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Clovers, particularly Trifolium pratense and T. repens, are becoming increasingly popular for use in forage cropping, nitrogen fixation, and sustainable farming practices.
They can promote sustainable agriculture, improve soil health, and reduce the emission of greenhouse gases and nutrient runoff. Clovers have been used for green manure since ancient times and have adapted to various conditions found in temperate latitudes. However, their cultivation in the UK can be challenging due to their low persistence and survival in winter compared to other forage legumes.
To make these clover species more competitive for producers and enhance their persistence, a PhD project aims to contribute to a healthier planet and support regional food security. The project is a collaboration between the Earlham Institute, the breeding company Germinal, and the IBERS Institute.
This project will investigate genetic structural variation, such as chromosomal rearrangements, copy-number variants, exchanges between subgenomes, and exotic introgressions in the red and white clover genomes.
The student will develop skills in data science and advance bioinformatics by conducting large-scale comparative genomics and pan-genomic computational experiments using cutting-edge long-read sequencing technologies. They will also acquire core scientific skills in experimental design, statistical analysis, and plant sciences. Additionally, the student will be able to complete a three-month internship in commercial breeding and further engage with our other collaborators in Europe.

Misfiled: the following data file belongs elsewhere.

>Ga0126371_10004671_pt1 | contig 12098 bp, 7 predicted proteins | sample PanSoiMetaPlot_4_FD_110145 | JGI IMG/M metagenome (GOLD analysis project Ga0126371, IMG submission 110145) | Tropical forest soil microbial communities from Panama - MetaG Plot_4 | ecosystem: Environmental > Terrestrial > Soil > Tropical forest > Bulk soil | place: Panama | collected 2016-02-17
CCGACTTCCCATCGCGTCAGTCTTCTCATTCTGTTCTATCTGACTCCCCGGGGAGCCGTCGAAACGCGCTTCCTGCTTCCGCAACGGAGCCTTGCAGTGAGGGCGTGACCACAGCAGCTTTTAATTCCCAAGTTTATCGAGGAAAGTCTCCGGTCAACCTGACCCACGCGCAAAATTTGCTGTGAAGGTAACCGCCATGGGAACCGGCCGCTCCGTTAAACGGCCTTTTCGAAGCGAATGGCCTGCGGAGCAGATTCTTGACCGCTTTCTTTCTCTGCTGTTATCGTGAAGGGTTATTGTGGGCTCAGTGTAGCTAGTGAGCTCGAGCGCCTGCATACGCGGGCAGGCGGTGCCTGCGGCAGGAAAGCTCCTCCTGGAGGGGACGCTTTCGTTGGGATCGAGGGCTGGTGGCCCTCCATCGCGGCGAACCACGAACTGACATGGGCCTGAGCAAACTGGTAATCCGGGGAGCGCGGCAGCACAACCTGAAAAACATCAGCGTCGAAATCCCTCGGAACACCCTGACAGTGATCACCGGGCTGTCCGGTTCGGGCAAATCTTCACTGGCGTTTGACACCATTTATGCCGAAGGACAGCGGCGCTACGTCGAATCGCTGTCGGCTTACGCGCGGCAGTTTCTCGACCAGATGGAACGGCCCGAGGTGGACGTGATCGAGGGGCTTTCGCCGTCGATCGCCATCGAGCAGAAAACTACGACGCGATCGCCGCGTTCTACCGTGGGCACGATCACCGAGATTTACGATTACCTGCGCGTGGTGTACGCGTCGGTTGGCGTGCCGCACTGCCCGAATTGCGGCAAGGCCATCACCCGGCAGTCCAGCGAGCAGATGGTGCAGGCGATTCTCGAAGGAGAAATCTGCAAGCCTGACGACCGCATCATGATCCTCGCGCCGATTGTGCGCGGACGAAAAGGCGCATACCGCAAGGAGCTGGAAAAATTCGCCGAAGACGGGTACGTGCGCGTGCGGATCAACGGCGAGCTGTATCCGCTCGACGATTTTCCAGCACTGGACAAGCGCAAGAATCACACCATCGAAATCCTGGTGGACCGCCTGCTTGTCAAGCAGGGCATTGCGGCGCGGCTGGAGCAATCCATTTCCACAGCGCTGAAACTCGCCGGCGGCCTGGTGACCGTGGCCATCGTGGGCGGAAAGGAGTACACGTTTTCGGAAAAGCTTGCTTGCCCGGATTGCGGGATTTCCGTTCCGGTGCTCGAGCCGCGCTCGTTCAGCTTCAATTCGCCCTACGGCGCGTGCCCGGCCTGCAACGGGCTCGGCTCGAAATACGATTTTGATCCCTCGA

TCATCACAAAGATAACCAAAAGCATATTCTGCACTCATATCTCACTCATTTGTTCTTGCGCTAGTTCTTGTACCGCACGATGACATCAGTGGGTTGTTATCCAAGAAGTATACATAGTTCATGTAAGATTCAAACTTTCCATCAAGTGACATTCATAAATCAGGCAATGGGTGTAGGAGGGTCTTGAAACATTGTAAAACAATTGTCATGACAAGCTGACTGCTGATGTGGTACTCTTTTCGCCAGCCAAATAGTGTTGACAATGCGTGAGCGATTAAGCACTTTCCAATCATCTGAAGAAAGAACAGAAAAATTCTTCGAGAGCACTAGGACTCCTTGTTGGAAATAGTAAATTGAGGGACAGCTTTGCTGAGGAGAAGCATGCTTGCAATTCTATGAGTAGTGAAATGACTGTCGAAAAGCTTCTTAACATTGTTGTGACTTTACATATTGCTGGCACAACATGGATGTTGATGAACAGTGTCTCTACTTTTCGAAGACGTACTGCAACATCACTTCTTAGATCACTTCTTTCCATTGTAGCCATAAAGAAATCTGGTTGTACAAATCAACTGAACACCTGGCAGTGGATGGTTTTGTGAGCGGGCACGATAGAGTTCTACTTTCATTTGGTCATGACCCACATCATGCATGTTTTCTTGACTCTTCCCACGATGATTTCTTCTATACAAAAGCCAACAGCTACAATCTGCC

The student will be part of a cohort of PhD students working in genomics and bioinformatics at Earlham Institute.
This research institute is located in the Norwich Research Park and focuses on exploring biodiversity through the application of computational science and biotechnology, boasting top-class sequencing and computing platforms.
This project aligns with the Institute’s BBSRC-funded Strategic Programme Decoding Biodiversity, providing further access to resources, mentorship, and expertise.
Application deadline: Monday 20 November 2023 (23:59 i.e.,midnight).
Shortlisted applicants will be interviewed on 23, 24 or 25 January 2024.
Visit the NRPDTP website for further information on eligibility and how to apply.
Our partners value diverse and inclusive work environments that are positive and supportive. Students are selected for admission without regard to gender, marital or civil partnership status, disability, race, nationality, ethnic origin, religion or belief, sexual orientation, age or social background.
This project is awarded with a 4-year Norwich Research Park Biosciences Doctoral Training Partnership (NRPDTP) PhD studentship.
The studentship includes payment of tuition fees (directly to the University), a stipend to cover living expenses (2023/4 stipend rate: £18,622), and a Research Training Support Grant of £5,000pa for each year of the studentship.
At least UK equivalence Bachelors (Honours) 2:1 or UK equivalence Master's degree. English Language requirement (Faculty of Science equivalent: IELTS 6.5 overall, 6 in each category).
Exploring crop diversity and evolution to drive improvement